While We Wait for Self-Driving Cars

03 of March of 2021

Self-driving cars are no longer a thing of the distant future. Level 5 autonomous vehicles are slated to be driving on our roads by 2030.

While we’ll have to keep waiting for this, we are seeing intermediate uses that don’t quite have complete autonomy, but there are vehicles with advanced driver-assistance systems. The vehicle is no longer a passive element; now, it interacts with us. It tells us how far we are from that column behind us when we’re parking, whether there is ice on the road, or the date of our next inspection.

The origins of remote-controlled vehicles

Humankind’s first attempts to steer vehicles remotely date back to 1925 when American engineer Francis Houdina remotely drove 19 km from Broadway to Fifth Avenue in New York. Shortly after, in 1940, Norman Bel Geddes did the same with an autonomous vehicle powered by electricity and radio-controlled.

The industrial designer was known for his designs, which were extravagant but futuristic at that time. As a side-note, this vehicle took the shape of a teardrop.

Norman Bel Geddes's teardrop-shaped vehicle Designer Norman Bel Geddes’s teardrop-shaped vehicle. | Picture via MCNY

Forty years later, in 1980, Ernst Dickmanss used a radio control system and electrified pavement to drive a vehicle remotely in Germany.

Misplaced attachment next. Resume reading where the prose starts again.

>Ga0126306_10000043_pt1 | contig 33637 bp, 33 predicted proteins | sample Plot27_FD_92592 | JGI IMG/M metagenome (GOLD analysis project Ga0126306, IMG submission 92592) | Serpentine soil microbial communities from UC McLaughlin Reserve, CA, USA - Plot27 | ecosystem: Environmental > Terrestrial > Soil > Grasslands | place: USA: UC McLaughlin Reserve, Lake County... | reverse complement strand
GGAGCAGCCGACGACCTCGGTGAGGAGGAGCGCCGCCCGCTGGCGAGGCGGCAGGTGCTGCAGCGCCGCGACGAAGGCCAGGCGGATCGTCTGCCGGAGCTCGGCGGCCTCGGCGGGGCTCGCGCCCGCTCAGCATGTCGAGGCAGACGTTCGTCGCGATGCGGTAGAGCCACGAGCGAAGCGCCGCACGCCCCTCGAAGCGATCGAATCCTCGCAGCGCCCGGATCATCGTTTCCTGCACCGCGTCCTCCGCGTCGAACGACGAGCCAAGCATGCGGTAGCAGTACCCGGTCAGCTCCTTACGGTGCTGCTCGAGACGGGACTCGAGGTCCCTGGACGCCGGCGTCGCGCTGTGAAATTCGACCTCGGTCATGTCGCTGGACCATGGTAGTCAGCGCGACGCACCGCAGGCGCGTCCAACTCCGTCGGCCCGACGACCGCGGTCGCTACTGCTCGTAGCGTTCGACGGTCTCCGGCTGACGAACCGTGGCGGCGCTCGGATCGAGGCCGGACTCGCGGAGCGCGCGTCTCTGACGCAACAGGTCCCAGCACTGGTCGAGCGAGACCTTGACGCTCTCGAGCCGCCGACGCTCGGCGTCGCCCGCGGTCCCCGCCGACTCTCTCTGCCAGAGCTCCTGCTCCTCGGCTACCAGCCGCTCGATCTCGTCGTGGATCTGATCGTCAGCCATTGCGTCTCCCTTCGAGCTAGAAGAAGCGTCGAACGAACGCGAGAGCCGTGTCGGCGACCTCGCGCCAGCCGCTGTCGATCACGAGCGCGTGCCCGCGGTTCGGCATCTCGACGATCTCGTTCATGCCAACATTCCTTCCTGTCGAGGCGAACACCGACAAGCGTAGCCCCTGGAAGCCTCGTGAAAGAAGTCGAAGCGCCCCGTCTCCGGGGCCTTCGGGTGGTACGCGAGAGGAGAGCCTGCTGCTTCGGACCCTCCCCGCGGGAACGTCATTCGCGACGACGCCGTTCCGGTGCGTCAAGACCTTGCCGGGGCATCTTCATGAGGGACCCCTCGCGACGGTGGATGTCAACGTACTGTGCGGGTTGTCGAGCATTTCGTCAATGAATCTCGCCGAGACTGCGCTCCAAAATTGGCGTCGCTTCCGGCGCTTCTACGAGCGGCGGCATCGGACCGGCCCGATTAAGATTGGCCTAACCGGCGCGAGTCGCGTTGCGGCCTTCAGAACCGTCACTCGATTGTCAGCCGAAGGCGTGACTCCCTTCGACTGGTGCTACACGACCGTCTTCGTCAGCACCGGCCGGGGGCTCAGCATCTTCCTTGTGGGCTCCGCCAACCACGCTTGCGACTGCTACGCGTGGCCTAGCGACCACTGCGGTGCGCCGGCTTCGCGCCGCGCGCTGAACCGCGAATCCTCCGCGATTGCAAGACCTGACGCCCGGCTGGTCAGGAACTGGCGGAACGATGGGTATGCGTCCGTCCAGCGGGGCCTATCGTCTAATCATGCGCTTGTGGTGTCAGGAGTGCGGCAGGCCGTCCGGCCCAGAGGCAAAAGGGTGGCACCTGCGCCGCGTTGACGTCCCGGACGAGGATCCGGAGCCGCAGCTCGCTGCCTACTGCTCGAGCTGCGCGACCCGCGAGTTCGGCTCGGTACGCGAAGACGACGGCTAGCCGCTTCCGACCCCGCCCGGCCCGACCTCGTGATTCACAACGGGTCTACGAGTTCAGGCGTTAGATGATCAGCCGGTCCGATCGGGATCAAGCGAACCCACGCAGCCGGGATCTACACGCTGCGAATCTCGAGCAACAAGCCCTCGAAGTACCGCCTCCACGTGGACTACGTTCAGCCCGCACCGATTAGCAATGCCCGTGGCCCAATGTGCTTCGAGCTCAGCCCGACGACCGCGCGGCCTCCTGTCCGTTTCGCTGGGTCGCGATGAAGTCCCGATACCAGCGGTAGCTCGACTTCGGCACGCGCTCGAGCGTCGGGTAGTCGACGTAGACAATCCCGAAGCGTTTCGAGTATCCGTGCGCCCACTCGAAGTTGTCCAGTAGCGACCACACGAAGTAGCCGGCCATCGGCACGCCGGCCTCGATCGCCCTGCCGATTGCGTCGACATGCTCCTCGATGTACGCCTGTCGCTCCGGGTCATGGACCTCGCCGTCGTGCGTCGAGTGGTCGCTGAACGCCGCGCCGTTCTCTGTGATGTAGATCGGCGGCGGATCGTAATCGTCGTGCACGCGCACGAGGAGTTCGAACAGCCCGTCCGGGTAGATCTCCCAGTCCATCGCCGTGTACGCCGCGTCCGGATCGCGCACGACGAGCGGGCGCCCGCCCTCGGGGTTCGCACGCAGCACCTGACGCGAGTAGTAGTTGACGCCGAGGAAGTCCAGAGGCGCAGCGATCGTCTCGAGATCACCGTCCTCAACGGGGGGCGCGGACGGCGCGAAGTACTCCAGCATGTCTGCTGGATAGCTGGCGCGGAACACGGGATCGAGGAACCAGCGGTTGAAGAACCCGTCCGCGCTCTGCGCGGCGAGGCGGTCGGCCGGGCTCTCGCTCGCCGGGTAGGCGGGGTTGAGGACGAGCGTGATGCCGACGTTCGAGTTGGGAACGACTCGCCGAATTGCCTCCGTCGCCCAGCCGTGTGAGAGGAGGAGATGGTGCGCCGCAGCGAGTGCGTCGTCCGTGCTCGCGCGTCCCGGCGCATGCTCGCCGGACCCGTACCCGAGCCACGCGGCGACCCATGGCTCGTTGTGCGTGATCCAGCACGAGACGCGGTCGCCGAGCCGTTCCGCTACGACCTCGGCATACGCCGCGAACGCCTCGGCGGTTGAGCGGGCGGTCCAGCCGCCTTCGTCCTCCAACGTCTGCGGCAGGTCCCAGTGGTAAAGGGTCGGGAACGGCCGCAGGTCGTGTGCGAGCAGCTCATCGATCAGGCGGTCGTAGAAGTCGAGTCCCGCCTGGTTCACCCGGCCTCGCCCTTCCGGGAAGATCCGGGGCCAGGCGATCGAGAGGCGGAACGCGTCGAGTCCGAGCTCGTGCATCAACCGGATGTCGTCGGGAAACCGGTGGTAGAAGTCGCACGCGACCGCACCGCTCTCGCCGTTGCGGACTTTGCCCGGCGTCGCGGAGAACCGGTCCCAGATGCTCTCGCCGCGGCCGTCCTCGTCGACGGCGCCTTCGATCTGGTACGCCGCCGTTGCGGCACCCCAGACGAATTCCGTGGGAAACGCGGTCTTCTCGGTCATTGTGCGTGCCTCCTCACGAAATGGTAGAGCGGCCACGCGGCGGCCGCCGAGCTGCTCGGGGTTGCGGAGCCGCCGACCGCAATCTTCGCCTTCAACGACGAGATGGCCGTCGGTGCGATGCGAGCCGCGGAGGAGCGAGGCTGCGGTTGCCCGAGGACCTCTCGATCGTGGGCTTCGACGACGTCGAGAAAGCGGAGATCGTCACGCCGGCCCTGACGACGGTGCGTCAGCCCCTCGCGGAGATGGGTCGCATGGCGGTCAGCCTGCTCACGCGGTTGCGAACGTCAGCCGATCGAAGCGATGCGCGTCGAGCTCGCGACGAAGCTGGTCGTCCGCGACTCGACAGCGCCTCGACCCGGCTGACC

Beyond the curiosity and ingenuity required to steer a vehicle from a distance, let’s consider remote operation as an intermediate step. This shows us the set of benefits this offers, which has more and more organizations setting their sights on this path.

In short, remote operation requires a control center with several screens that act as an interface between car and driver, as well as a steering wheel kit and drive pedals that allow the vehicle to be driven at a distance. This control center gives the remote driver information on the car’s surroundings. The vehicle carries all of the embedded technology: position and audio sensors, cameras, modems, and more.

Benefits of remote driving

This sort of solution provides significant flexibility in operation and allows for cost optimization. We could see it implemented in a large logistics warehouse, for instance. There, a solution of this kind would make it possible to reduce the number of trips required to transport goods. Usually, a pick-up car is needed to transport some operators who then carry out other tasks. With remote operation, these trips would be a thing of the past.

Another advantage associated with this solution is the higher efficiency standards – time spent in non-productive activities is reduced – and increased safety in certain dangerous environments. This would be the case for construction areas that are difficult for humans to access, as well as certain mining activities.

However, it looks like these types of solutions will not entail a single vehicle operated at a distance. They instead appear to be on a path toward having one interoperable platform that manages a varied fleet, maximizing efficiencies regardless of the type of vehicle. Ideally, this platform would adapt to multiple use cases ranging from remote action to fully autonomous driving, depending on the case. This requires robust privacy controls and resilient system communication, which in turn translates into optimal overall performance.

As we wait for 2030 to come around, bringing more refined mobility technology, it looks like remote driving will be paving the way.

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